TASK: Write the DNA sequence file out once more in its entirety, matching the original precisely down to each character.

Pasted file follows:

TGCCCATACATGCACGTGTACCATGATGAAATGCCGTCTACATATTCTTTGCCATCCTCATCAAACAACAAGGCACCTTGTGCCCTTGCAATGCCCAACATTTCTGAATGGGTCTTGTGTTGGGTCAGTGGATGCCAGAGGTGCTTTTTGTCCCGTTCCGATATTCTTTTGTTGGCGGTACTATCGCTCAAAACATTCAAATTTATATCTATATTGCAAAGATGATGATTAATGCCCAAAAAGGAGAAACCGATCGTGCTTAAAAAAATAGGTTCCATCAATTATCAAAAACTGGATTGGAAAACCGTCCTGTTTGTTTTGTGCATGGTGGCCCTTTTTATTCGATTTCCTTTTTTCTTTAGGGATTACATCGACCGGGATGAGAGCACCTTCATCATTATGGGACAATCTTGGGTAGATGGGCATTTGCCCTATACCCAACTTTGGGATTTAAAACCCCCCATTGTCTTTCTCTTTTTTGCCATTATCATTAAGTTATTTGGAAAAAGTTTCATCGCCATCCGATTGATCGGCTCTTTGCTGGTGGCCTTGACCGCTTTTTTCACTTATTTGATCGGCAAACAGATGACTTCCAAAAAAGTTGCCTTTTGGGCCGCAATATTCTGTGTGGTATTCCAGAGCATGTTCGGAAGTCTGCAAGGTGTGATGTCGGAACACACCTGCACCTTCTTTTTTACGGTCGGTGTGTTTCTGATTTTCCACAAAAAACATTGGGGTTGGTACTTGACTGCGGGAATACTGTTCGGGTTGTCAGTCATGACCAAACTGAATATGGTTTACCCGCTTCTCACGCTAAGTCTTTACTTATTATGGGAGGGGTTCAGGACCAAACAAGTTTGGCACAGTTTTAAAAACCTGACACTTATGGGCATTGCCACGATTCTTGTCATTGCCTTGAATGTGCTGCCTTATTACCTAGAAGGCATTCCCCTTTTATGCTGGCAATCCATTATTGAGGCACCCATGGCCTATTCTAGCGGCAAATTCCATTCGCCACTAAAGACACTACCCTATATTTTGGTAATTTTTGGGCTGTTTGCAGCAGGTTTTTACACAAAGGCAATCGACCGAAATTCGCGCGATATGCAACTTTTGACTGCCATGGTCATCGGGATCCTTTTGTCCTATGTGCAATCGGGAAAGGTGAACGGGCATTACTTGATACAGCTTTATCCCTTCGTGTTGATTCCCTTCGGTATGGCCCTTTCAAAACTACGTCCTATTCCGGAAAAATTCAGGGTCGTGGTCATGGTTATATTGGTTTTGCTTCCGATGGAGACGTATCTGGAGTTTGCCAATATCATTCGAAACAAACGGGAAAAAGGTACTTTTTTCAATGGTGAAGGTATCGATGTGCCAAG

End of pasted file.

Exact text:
TGCCCATACATGCACGTGTACCATGATGAAATGCCGTCTACATATTCTTTGCCATCCTCATCAAACAACAAGGCACCTTGTGCCCTTGCAATGCCCAACATTTCTGAATGGGTCTTGTGTTGGGTCAGTGGATGCCAGAGGTGCTTTTTGTCCCGTTCCGATATTCTTTTGTTGGCGGTACTATCGCTCAAAACATTCAAATTTATATCTATATTGCAAAGATGATGATTAATGCCCAAAAAGGAGAAACCGATCGTGCTTAAAAAAATAGGTTCCATCAATTATCAAAAACTGGATTGGAAAACCGTCCTGTTTGTTTTGTGCATGGTGGCCCTTTTTATTCGATTTCCTTTTTTCTTTAGGGATTACATCGACCGGGATGAGAGCACCTTCATCATTATGGGACAATCTTGGGTAGATGGGCATTTGCCCTATACCCAACTTTGGGATTTAAAACCCCCCATTGTCTTTCTCTTTTTTGCCATTATCATTAAGTTATTTGGAAAAAGTTTCATCGCCATCCGATTGATCGGCTCTTTGCTGGTGGCCTTGACCGCTTTTTTCACTTATTTGATCGGCAAACAGATGACTTCCAAAAAAGTTGCCTTTTGGGCCGCAATATTCTGTGTGGTATTCCAGAGCATGTTCGGAAGTCTGCAAGGTGTGATGTCGGAACACACCTGCACCTTCTTTTTTACGGTCGGTGTGTTTCTGATTTTCCACAAAAAACATTGGGGTTGGTACTTGACTGCGGGAATACTGTTCGGGTTGTCAGTCATGACCAAACTGAATATGGTTTACCCGCTTCTCACGCTAAGTCTTTACTTATTATGGGAGGGGTTCAGGACCAAACAAGTTTGGCACAGTTTTAAAAACCTGACACTTATGGGCATTGCCACGATTCTTGTCATTGCCTTGAATGTGCTGCCTTATTACCTAGAAGGCATTCCCCTTTTATGCTGGCAATCCATTATTGAGGCACCCATGGCCTATTCTAGCGGCAAATTCCATTCGCCACTAAAGACACTACCCTATATTTTGGTAATTTTTGGGCTGTTTGCAGCAGGTTTTTACACAAAGGCAATCGACCGAAATTCGCGCGATATGCAACTTTTGACTGCCATGGTCATCGGGATCCTTTTGTCCTATGTGCAATCGGGAAAGGTGAACGGGCATTACTTGATACAGCTTTATCCCTTCGTGTTGATTCCCTTCGGTATGGCCCTTTCAAAACTACGTCCTATTCCGGAAAAATTCAGGGTCGTGGTCATGGTTATATTGGTTTTGCTTCCGATGGAGACGTATCTGGAGTTTGCCAATATCATTCGAAACAAACGGGAAAAAGGTACTTTTTTCAATGGTGAAGGTATCGATGTGCCAAG